Walker, Texas Ranger was a very specific show with a very specific audience at a very specific time. Its leader, Chuck Norris, is a very specific man. Imbued with it all, there was an often cheesy and dominant sense of machismo – kick and villain kick in the name of protecting the good ol ‘American from A. It was truly a series of its time and time. home network, CBS. Taking The CW is absolutely none of these. In fact, there is no similarity to his predecessor at all, except for Cordell Walker’s name, and the fact that he is indeed a Texas Ranger. In short, The CW’s Walker is the complete antithesis of anything the old version was, which in and of itself wasn’t particularly good. Alas, that doesn’t mean what we get is much better. Gone are the Cordell Walker fans who are used to the old series; in his place is a tired widower, perhaps an alcoholic, who – we are told, but only once we have really seen him – plays by his own rules. In place of Norris’ badass cheese ball is Supernatural’s much softer and more understated star Jared Padalecki. This is clearly the reason the series was created: to keep one of its bread and butter attractions on the network and used happily. (The show even shoots in the actor’s hometown of Austin, Texas). But even the charm of Padalecki cannot enliven this one-trick pony.The show, her showrunner Anna Fricke applied for on a recent Television Critics Association panel, is about the entire Walker family. Ranger’s new partner Micki Ramirez (played by Lindsey Morgan of the 100) also plays a pretty big role in Walker’s life. Now that he’s returned home from an undercover mission after a two-year absence – apparently immediately after his wife’s death – there’s a lot of tension with his children and the rest of his family who have stepped in to fill the gap. emptiness during his absence. Ramirez, too, has a lot to do with his new partner and his ability to follow orders and not ruin his chances in an extremely white, male-dominated profession. And guess what? He doesn’t handle it all well. Sadly, he doesn’t handle it in a particularly interesting or uplifting way, either. Including these new parts doesn’t really add much interest to what unfolds, in the end: a bunch of family drama filler without importance. Problems aren’t really problems, and the exposure we get from those moments lands with a thud. The most procedural case of the week is little more than set for a disturbing drug cartel and a tiny, not particularly impressive fight.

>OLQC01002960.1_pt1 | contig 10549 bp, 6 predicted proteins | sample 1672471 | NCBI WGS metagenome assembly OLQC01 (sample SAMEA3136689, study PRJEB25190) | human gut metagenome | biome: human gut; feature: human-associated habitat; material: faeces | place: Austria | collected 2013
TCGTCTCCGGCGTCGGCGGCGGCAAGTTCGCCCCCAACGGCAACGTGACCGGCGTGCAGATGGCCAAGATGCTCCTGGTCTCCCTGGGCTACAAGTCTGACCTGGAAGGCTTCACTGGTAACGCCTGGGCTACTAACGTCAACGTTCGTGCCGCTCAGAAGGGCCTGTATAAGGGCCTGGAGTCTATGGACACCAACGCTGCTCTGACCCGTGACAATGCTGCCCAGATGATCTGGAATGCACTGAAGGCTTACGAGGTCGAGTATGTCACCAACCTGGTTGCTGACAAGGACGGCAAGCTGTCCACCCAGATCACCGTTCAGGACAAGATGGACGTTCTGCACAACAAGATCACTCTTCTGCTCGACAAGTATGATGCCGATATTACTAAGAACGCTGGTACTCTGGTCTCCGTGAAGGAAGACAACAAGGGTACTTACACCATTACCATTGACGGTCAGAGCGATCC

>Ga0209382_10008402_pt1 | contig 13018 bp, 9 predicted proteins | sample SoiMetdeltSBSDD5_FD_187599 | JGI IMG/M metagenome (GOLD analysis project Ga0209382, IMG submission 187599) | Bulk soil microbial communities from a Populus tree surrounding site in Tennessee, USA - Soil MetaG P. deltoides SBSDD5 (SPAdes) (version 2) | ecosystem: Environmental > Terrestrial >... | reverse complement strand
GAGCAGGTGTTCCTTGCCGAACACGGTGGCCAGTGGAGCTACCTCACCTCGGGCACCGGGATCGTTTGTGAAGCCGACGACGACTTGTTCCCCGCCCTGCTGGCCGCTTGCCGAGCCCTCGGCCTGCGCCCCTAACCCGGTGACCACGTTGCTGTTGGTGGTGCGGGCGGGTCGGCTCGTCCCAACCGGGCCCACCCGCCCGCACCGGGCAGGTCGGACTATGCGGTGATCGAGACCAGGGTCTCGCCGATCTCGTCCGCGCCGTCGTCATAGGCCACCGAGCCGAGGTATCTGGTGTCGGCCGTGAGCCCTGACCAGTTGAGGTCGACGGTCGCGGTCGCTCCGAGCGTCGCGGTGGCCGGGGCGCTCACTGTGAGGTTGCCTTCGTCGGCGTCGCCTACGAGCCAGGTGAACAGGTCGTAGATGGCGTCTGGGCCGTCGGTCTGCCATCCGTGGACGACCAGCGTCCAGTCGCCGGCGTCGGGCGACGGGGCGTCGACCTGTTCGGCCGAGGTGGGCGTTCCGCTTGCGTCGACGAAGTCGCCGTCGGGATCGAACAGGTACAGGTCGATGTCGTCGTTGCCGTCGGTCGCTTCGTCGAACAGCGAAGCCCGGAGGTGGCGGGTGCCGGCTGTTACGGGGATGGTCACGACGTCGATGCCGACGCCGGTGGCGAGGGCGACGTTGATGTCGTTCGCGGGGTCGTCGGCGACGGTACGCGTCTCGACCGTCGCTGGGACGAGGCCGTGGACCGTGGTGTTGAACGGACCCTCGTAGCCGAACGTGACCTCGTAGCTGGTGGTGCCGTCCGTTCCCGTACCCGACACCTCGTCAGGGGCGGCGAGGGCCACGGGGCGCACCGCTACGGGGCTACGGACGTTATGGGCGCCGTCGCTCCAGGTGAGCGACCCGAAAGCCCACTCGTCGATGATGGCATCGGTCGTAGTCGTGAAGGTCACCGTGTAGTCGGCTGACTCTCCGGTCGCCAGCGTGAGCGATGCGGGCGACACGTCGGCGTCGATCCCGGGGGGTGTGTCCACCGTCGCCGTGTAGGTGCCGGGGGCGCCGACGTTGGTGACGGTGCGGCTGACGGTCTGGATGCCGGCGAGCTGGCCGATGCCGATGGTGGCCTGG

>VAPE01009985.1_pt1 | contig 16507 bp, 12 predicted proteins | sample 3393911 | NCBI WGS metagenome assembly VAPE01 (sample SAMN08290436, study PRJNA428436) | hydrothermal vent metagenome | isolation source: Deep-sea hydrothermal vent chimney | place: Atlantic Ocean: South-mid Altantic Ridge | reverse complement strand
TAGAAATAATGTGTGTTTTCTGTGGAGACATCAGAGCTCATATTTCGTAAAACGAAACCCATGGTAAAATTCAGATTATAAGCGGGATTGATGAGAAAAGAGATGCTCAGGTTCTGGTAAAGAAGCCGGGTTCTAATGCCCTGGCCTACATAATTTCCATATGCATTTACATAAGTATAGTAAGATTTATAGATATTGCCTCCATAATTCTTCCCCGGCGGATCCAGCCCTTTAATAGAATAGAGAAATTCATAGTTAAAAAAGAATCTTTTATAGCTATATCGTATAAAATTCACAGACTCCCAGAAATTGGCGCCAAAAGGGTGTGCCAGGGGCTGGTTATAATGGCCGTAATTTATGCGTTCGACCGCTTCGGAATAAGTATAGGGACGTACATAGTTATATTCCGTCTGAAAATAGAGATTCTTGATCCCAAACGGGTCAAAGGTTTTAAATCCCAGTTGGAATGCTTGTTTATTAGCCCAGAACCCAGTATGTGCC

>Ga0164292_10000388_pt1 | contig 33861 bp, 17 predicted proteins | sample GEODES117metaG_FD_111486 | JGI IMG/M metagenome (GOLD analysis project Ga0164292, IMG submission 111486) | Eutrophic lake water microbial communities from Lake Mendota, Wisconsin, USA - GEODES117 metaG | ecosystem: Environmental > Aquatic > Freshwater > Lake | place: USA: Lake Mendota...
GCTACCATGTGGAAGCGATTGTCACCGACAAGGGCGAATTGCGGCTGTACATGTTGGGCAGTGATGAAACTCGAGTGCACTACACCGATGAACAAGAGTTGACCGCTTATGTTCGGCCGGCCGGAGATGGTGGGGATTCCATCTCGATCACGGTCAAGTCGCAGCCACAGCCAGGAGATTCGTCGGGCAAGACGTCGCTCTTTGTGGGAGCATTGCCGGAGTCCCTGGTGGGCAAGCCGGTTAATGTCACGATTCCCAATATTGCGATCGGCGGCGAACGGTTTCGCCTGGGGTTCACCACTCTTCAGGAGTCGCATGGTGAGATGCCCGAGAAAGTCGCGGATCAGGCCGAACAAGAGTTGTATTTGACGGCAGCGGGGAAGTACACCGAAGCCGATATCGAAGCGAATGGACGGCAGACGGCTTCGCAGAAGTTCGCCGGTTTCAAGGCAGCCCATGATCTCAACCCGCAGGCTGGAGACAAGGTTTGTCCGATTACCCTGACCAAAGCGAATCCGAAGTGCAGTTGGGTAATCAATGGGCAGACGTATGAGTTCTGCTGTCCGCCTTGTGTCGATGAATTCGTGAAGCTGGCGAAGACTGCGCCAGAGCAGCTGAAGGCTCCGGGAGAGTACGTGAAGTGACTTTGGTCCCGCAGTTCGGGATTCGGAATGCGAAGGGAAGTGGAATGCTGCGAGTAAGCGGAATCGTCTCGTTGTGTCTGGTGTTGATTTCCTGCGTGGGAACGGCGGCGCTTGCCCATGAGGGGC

It’s hard to see a world in which this show gets interesting, based on the pilot alone. The seeds planted appear generic and the most opportune elements – such as the situation at the border – are not particularly well underway. Pilots are, by their very nature, incredibly difficult to do well: a lot of establishment information needs to be provided to the public while presenting the plot in a way that invites continued investment. But after watching Walker’s Pilot, it’s hard to want to watch another episode, let alone a full season (which The CW has already ordered). The whole thing leaves one to wonder: what was the reason why this new version was so necessary at the moment?